What to do in Brandywine Creek State Park

This 1000-acre park is divided by gray stonewalls built of local stone by Italian masons in the late 1800s. At that time, the property was a dairy farm owned by the du Pont family. This unique area became a state park in 1965, one of the first parks in the nation to be purchased with Land and Water Conservation Funds.

Delaware's first two nature preserves are located within Brandywine Creek State Park: Tulip Tree Woods, a majestic stand of 190-year-old tulip poplar, and Freshwater Marsh. An extensive meadow management program, active bluebird population program, and variety of habitats make Brandywine Creek State Park an outstanding place to see wildflowers, songbirds, deer, and other flora and fauna. Many species of hawks can be seen migrating over the valley from mid-September to mid-November.

The park maintains 14 miles of hiking trails for fitness, wildlife observation, and photography. The open fields are excellent for picnics, kite flying, and disc golf; and in the winter, for sledding and cross-country skiing. Popular seasonal events such as the Halloween Campfire, a Civil War Re-enactment, and Perseid Meteor Shower are held for your enjoyment.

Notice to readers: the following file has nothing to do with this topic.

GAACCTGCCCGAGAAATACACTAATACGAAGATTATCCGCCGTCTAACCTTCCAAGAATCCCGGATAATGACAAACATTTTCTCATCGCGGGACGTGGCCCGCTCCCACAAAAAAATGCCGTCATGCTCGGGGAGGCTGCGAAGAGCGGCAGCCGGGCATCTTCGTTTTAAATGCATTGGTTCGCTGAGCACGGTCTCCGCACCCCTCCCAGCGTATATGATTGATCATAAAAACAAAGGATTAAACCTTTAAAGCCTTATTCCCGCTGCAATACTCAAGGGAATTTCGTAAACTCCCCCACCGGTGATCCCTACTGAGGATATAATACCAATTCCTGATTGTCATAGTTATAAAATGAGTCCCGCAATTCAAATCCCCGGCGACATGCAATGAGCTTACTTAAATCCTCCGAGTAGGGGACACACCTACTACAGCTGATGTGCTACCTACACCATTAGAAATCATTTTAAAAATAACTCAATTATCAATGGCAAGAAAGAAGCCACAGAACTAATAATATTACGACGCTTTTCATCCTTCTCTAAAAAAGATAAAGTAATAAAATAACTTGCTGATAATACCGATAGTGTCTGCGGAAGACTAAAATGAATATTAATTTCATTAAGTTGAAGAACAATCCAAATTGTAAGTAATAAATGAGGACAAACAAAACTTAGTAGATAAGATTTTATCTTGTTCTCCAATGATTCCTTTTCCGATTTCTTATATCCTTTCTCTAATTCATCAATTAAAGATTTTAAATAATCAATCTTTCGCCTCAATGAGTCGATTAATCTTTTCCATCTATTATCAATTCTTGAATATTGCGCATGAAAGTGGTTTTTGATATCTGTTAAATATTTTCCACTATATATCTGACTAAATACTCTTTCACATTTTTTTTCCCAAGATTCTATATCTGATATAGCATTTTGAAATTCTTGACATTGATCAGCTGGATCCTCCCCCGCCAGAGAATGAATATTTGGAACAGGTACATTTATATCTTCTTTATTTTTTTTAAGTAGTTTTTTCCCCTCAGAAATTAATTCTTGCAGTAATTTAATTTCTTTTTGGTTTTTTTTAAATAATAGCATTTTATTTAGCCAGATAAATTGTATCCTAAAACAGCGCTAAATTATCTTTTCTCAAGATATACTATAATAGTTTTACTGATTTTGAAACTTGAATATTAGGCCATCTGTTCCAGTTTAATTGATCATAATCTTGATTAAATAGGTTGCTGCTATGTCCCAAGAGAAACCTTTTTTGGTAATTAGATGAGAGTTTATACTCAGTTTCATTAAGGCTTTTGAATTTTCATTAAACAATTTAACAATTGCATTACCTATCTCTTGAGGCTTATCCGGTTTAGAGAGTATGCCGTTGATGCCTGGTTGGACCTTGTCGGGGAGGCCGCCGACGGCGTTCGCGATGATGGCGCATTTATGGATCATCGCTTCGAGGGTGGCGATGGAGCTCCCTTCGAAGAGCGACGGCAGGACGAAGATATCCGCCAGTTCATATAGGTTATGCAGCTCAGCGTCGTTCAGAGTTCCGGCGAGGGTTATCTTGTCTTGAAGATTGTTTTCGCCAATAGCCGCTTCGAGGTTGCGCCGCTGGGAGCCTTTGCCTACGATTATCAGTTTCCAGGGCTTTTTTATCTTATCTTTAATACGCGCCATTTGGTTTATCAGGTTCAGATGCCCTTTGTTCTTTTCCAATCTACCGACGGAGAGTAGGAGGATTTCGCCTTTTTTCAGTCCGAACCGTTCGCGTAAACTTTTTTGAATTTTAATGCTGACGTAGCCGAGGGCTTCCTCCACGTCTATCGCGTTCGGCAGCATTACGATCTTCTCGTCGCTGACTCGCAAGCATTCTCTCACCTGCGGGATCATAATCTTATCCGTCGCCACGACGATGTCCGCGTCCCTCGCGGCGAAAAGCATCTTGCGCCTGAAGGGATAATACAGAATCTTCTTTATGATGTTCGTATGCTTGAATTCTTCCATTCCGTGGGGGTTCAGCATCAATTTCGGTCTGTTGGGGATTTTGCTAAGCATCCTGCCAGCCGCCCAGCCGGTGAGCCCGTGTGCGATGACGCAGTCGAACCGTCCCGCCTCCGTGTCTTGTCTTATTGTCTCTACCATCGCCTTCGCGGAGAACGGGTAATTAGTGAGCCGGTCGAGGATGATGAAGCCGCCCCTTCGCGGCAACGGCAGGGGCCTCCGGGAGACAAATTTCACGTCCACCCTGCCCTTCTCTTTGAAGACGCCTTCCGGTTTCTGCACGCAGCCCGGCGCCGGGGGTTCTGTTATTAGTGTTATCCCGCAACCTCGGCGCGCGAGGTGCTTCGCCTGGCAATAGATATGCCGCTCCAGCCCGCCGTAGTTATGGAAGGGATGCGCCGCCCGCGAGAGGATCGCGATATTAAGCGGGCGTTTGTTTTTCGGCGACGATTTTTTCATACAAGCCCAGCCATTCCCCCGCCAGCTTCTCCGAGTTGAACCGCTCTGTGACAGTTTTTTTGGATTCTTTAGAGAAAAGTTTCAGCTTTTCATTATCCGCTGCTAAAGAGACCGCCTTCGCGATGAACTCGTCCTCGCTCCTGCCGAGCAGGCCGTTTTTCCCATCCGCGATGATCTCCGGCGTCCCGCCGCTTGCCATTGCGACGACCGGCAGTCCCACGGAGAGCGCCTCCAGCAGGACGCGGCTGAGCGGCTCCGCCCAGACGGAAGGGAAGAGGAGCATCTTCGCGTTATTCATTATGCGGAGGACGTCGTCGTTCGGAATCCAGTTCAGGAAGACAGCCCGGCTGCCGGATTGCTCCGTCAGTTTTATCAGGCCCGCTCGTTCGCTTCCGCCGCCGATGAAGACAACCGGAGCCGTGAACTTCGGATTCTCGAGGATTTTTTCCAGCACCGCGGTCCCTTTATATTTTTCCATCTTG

Anglers can fish for small mouth bass, bluegill, and crappie in Brandywine Creek and for trout in Wilsons Run. (Fishing license and trout stamps are required, and can be purchased at the park office.) Canoeing and tubing are popular ways to experience the Brandywine, too. Canoeing is offered through the park's interpretive programs for just $12 a person; call 302-655-5740 for a schedule. The modern Brandywine Creek Nature Center offers interpretive nature programs for visitors, school groups, and organizations. Inside, a gift shop features bird feeders, environmental books, field guides, shirts, Frisbees, and other items.

Brandywine Creek State Park offers the park visitor an opportunity to camp, fish, picnic, canoe, tube, play disc golf or participate in one or more of the park's many nature programs.

Brandywine Creek State Park is located three miles north of Wilmington at the intersection of State Routes 100 and 92. The park entrance is on Adams Dam Road.

The Chesapeake and Delaware Bays moderate Delaware's climate. The state experiences four distinct seasons. Winter can be bitterly cold. Highs during this season average near freezing with low temperatures near 0 degrees F. Spring comes to this region in mid to late March. This is a pleasant time to visit with moderate temperatures and low humidity. Summer brings temperatures ranging from 80 to 90 degrees F. Humidity is highest inland with ocean breezes cooling the shoreline. Fall brings cooler temperatures and low humidity. The forested regions of the state often have brilliant foliage displays.

P.O. Box 3782
Wilmington, DE 19807

Phone: 302-577-3534

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